Prices around Thanksgiving and Cyber Monday aren’t the lowest of the season.
The case for electing Barack Obama
Our choice of a President could determine whether we suffer for a decade or put the economy on the road to recovery.
Topics: Punahou School alumni
In 40 years in publishing, I have not supported a candidate in print. That ends with this endorsement of Barack Obama for President. My case for Obama rests on what this magazine is most concerned about-a stable economy in which e-commerce can flourish.
That stability is in grave danger. We have not faced such a frightening economic outlook since the crash of October 1929. President Herbert Hoover had just taken office, but his election sealed our fate. An efficient administrator, Hoover was at a loss in reversing the economy’s death spiral. His preference for volunteerism over dramatic government intervention did nothing to stabilize the economy. Worse, his signature is on the disastrous Smoot-Hawley Tariff Act that produced a trade war that led to global economic collapse.
Now, we stand at the precipice of another economic upheaval. Our choice of a President could determine whether we suffer for a decade or put the economy on the road to recovery. There is Obama, who from the beginning has argued eloquently that the pitiful state of our economy is the result of government built on cronyism and neo-conservative policies that reward wealth over work. There is John McCain, who swerved to the far right to get his party’s nomination but lately talks like Teddy Roosevelt. Yet his support of the Bush tax cuts favoring the rich (cuts he once opposed as irresponsible), his long-time promotion of laissez faire economics, and his admitted lack of understanding of the economy are more believable than his disingenuous post-convention populism.
At his core, McCain is still a foot soldier in the Reagan Revolution, adhering to an anti-tax, anti-government philosophy of neo-conservatives, who wrestled control of the GOP from the fiscally conservative, socially moderate Republicans who once prevailed. Since 1980, the national debt has soared from $900 billion to almost $10 trillion and from 33% to 66% of the GDP, with most of the increase attributable to Republican administrations. George W. Bush increased the federal debt by $4 trillion, twice what FDR borrowed in today’s dollars to finance World War II.
McCain now seeks votes by railing against unregulated greed on Wall Street, which he sees as the bogeyman behind the financial meltdown. But how less greedy was a Republican leadership that cut taxes mostly for the rich while prosecuting a war and adopting an anything goes oversight of the economy? McCain has long favored deregulation-before it became politically expedient to change those stripes. Obama, meanwhile, has steadfastly advocated tax cuts only for households making less than $250,000, the people who power our consumer economy. He will increase taxes on the 5% who make more than $250,000 in order to begin to undo the damage caused by reckless fiscal policies. On this difference alone, he promises to be a better guardian of the nation’s pocketbook.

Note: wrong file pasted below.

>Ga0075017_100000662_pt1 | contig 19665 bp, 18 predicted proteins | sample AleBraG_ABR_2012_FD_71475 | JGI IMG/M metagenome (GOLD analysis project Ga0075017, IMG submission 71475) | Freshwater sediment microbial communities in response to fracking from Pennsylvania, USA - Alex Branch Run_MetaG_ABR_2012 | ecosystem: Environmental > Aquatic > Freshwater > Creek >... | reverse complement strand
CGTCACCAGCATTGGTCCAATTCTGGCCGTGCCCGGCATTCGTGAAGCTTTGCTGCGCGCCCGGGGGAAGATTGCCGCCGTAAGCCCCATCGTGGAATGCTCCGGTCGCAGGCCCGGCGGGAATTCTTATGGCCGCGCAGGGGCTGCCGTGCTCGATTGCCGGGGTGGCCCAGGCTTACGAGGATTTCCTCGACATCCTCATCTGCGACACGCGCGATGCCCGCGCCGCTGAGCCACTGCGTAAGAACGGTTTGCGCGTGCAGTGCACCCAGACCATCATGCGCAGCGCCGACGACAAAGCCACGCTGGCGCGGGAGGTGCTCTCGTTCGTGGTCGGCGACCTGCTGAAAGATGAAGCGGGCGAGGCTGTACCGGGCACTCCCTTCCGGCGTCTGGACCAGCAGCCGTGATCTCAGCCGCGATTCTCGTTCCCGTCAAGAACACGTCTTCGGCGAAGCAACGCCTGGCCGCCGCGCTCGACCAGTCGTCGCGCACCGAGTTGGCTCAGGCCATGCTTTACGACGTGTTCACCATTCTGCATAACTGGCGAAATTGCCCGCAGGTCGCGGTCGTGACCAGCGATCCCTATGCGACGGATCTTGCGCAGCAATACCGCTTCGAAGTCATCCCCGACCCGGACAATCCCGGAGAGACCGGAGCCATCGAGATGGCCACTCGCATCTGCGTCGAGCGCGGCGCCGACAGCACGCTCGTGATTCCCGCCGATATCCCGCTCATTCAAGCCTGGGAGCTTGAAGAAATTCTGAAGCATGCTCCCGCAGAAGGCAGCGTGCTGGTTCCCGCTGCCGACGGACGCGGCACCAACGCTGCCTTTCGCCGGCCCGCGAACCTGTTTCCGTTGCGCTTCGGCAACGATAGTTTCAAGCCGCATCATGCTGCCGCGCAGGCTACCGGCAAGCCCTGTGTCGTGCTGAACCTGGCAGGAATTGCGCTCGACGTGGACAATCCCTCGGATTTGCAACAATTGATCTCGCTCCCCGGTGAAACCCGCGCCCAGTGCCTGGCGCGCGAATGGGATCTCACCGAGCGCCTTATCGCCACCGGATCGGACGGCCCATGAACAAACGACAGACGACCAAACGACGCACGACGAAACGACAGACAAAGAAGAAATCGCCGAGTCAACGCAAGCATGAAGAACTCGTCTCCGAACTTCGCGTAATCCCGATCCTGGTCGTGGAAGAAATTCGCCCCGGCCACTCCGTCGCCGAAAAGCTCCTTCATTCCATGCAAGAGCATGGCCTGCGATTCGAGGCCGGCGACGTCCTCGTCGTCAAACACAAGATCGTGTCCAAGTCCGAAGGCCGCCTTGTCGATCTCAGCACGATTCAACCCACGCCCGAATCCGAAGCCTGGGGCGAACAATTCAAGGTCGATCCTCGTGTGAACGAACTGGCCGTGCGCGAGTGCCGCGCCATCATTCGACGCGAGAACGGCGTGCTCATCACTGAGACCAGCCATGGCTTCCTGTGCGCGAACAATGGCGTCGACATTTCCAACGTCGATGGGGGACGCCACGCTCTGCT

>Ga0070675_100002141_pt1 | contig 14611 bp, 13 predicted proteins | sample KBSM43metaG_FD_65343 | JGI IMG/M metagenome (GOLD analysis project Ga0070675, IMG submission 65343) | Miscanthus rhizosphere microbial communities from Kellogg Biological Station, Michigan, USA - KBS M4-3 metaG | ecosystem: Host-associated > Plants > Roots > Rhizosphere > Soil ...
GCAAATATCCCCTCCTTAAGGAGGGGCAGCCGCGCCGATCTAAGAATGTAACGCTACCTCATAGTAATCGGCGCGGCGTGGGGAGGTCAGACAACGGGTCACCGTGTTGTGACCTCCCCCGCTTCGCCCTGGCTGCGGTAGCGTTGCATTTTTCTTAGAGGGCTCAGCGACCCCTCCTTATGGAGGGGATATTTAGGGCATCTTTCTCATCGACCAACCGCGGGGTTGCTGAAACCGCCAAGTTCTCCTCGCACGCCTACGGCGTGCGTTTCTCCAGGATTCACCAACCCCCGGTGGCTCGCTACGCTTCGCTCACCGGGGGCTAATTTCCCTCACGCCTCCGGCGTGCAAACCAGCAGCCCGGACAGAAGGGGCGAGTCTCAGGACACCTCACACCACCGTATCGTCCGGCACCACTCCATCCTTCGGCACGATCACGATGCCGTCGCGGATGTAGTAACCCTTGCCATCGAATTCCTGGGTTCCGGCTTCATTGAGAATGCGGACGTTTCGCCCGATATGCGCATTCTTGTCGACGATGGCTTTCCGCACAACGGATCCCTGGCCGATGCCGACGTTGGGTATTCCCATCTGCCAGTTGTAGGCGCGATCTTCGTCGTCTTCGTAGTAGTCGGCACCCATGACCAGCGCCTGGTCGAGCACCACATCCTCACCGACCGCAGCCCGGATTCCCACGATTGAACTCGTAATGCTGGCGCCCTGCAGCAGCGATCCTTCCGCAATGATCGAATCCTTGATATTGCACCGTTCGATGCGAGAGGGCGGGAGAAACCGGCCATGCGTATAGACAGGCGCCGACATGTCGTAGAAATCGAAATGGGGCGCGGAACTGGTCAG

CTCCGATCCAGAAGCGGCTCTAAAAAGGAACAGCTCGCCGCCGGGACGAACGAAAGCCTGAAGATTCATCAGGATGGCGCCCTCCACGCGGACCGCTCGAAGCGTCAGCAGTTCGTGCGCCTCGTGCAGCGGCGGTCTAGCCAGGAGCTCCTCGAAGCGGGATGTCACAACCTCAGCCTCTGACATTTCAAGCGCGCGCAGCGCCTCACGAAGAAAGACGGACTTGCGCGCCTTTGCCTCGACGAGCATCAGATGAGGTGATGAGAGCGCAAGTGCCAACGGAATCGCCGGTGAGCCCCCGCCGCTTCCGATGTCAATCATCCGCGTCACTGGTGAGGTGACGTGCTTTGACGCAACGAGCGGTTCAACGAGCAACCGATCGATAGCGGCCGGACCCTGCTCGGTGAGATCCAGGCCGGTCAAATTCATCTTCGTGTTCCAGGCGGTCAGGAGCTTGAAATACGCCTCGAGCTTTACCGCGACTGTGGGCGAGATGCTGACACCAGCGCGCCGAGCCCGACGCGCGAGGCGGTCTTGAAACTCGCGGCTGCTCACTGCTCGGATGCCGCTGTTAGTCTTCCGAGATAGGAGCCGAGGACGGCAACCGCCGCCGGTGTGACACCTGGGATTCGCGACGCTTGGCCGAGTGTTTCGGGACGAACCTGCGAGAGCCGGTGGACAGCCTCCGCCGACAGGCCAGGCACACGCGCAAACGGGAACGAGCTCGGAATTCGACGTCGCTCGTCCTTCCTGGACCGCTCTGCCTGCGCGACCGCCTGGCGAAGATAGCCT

It isn’t the only difference. When McCain proclaimed the economy to be “fundamentally strong” immediately after last month’s bloodbath in financial markets, he recovered by explaining that he was referring to the fundamental strength of American workers. But how strong is the American work force when unemployment is growing, when ever more Americans go without health insurance, when mortgage foreclosures soar, when the number of people in poverty has grown 20% since 2000 and median personal incomes have not grown at all, and when the minimum wage is still not a living wage?
Obama sees the desperate need to invest in working families by subsidizing health care insurance for those who can’t afford it, providing mortgage relief for homeowners in trouble, dramatically increasing the minimum wage, and providing grants to college students who perform community service. McCain proposes much less support for middle and lower-class Americans while preserving tax breaks for the wealthiest.
McCain argues we can’t afford the domestic spending Obama proposes, which is true so long as we finance the occupation of an oil-rich country that has an $80 billion budget surplus. After six years of American support, Iraq should be ready to manage its affairs. Obama will end this travesty sooner than McCain, who mistakes military might for national strength. It’s time we fight the war on terror by targeting terrorists rather than invading countries whose regimes-distasteful as they are-are no direct threat to our security.
The next President will not have the option of undertaking foreign wars as a proxy for fighting terrorism. His policy imperatives must be at home: rescuing the nation’s financial system and making the investments needed to move our economy away from its dependence on oil. Far more than McCain, Obama understands that successfully waging a war on terror requires a multinational effort, not an expensive unilateral one. That cooperation can only be secured through skillful diplomacy. All our war mongering of the last five years has not dented al-Qaeda.
The next President will be charged with cleaning up the economic mess left by his predecessor. It will take a fresh approach to governing. It will take someone not tied to the policies that got us into this mess, someone with patience and foresight, someone not prone to knee-jerk reactions. These are the characteristics of Barack Obama.